Although the summit of Half Dome remains a symbol of the American Wilderness ideal, seeing photos of the 1,200 some people who hike the 8 mile trail to the summit daily during peak season is oddly reminiscent of a frenzied herd of cattle during feeding time. There seem to be two main issues rearing their heads in Yosemite National Park’s recently published Half Dome Trail Stewardship Plan. One is regulating the sheer volume of visitors per day during high season, and the other is whether the metal cable “handrails” (that run the last 400 feet of 45 degree slick rock up the east face) are in compliance with the Wilderness Act of 1964.
Let us preface by saying….rest easy. No one has suggested a permit should be required to climb Half Dome via a technical route or to use the cables as a descent from a technical climb. The main issue is regulating the hordes of hikers who are flocking to Half Dome. To this end, the Park will likely impose new permitting guidelines that would limit the number of users allowed on the towering granite monolith to 400 people per day (300 per day after 2013 ). Before the trial permitting system was implemented in 2010, approximately 400 people used this trail on weekdays, while about an average of 800 people used this trail on weekends and holidays. Virtually no climbers will be affected by this new policy, other than fewer hikers to negotiate as you descend the cables.
The metal cables have assisted recreational users to access the breathtaking summit of Half Dome for almost 100 years—they were installed by the Sierra Club way back in 1919. There is, however, some controversy surrounding their existence, as Half Dome lies within a federally designated Wilderness area. The Wilderness Act mandates that lands designated as Federal Wilderness be areas “where the earth and community of life are untrammeled by man, where man himself is a visitor who does not remain” and that provide “outstanding opportunities for solitude or primitive and unconfined” recreation. The Act also prohibits structures and installations “except as necessary to meet minimum requirements for the administration of the area.” Even though the cables predate the Wilderness Act by 45 years, at least one advocacy group has suggested they are inconsistent with the Act and should be removed.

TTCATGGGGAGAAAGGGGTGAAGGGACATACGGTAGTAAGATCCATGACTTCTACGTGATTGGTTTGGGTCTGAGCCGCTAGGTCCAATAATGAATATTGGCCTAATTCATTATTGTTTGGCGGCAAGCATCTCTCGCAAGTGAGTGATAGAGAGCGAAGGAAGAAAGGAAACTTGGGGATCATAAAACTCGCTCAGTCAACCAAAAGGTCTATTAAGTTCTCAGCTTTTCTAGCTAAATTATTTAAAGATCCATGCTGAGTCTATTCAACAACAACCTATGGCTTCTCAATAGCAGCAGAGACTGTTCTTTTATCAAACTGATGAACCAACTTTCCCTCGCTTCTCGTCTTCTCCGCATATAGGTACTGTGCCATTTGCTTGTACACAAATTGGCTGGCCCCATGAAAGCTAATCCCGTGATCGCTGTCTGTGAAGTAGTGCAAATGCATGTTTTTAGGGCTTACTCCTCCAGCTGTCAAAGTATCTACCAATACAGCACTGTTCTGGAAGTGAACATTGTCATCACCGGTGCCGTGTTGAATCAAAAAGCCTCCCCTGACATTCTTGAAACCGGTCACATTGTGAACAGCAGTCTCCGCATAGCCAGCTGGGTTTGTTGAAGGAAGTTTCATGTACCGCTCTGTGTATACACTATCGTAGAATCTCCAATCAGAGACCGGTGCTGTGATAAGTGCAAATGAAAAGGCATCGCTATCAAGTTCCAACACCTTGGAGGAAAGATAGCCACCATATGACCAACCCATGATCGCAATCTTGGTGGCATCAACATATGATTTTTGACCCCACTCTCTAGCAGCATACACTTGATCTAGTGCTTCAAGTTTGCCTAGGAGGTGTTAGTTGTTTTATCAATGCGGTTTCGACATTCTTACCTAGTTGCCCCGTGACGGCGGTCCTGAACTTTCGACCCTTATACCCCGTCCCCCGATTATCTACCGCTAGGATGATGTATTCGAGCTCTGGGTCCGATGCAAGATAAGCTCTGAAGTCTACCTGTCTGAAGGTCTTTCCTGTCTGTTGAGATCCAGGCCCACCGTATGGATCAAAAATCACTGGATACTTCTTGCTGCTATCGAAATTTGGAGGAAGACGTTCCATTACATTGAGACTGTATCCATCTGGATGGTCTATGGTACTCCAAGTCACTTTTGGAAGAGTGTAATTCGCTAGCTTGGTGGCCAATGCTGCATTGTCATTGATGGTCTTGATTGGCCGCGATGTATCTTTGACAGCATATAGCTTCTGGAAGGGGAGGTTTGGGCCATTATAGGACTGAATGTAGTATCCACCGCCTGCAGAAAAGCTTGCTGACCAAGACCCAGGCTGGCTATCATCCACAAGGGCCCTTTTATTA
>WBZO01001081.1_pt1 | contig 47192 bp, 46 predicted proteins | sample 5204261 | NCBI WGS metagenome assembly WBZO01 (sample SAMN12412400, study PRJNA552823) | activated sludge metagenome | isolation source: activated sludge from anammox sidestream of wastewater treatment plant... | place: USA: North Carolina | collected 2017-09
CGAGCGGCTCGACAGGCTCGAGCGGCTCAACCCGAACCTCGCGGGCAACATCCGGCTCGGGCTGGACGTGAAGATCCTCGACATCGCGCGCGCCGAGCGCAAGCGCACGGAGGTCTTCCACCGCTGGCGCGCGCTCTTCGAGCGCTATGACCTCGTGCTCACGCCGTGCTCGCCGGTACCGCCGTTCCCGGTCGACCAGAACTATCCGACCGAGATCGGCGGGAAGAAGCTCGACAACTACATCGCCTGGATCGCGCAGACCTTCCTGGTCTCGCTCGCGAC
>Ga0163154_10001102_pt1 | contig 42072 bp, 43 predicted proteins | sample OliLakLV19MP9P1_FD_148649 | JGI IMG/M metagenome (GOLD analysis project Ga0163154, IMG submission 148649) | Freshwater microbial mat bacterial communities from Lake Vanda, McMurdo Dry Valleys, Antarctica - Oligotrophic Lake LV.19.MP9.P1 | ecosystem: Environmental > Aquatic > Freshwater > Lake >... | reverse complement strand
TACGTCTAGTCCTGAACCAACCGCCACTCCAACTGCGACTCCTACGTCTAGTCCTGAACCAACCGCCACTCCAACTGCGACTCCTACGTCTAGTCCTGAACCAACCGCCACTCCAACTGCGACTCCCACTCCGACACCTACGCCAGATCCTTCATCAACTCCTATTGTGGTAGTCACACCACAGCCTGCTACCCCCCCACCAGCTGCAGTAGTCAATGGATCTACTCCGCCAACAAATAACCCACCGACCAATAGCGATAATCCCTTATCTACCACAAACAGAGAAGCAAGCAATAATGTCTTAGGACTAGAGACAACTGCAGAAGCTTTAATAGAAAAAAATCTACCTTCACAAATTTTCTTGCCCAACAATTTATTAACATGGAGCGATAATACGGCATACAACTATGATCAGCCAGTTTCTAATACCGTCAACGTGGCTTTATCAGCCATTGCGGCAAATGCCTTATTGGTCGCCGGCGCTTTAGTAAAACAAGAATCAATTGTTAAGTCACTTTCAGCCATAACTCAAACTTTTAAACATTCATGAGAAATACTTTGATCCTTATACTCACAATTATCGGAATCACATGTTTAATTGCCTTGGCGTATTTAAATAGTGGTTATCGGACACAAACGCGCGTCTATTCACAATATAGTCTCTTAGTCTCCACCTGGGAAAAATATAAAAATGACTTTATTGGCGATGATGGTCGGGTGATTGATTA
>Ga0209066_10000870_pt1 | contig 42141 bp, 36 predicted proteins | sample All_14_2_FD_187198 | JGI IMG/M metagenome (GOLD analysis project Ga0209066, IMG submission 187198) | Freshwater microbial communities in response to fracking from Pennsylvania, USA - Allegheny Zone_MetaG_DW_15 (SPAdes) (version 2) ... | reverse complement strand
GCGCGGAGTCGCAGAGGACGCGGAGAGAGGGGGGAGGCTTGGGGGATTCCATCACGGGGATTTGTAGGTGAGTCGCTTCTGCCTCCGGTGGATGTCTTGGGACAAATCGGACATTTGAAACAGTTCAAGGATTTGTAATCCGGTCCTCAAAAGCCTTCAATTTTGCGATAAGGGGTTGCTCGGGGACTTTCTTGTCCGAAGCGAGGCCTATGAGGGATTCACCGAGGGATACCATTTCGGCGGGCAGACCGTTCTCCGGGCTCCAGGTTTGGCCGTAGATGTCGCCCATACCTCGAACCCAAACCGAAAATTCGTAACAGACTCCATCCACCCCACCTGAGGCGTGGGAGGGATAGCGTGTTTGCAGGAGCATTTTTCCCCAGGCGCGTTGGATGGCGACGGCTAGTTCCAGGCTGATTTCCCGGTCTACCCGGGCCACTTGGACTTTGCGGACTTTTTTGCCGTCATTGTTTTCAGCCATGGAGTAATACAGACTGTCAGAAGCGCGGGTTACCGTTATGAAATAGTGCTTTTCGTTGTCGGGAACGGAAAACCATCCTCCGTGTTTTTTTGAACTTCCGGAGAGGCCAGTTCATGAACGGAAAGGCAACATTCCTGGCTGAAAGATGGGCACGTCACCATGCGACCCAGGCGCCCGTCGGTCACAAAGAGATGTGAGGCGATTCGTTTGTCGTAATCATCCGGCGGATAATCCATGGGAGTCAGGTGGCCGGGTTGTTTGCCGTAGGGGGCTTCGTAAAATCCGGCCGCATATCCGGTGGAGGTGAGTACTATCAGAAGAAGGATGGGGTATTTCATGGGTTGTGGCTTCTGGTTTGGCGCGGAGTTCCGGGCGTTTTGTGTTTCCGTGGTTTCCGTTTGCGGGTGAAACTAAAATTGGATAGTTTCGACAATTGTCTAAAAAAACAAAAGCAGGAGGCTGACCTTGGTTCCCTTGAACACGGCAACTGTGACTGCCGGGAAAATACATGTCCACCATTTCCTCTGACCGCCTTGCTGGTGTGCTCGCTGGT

So, while this issue should not affect the technical ascent of Half Dome by climbers, most climbing parties use the cables to walk off the summit. Without them, it would be a much sketchier descent, and would probably require bolted rappel stations. The Access Fund supports the continued existence and unrestricted use of the cables route for descending Half Dome but does acknowledge the need for the NPS to address concerns related to public safety and wilderness values.
The Access Fund urges you to weigh in on this issue. Yosemite National Park is accepting public comment on the Half Dome Trail Stewardship Plan until March 15, 2012. If this issue is important to you, then make yourself heard!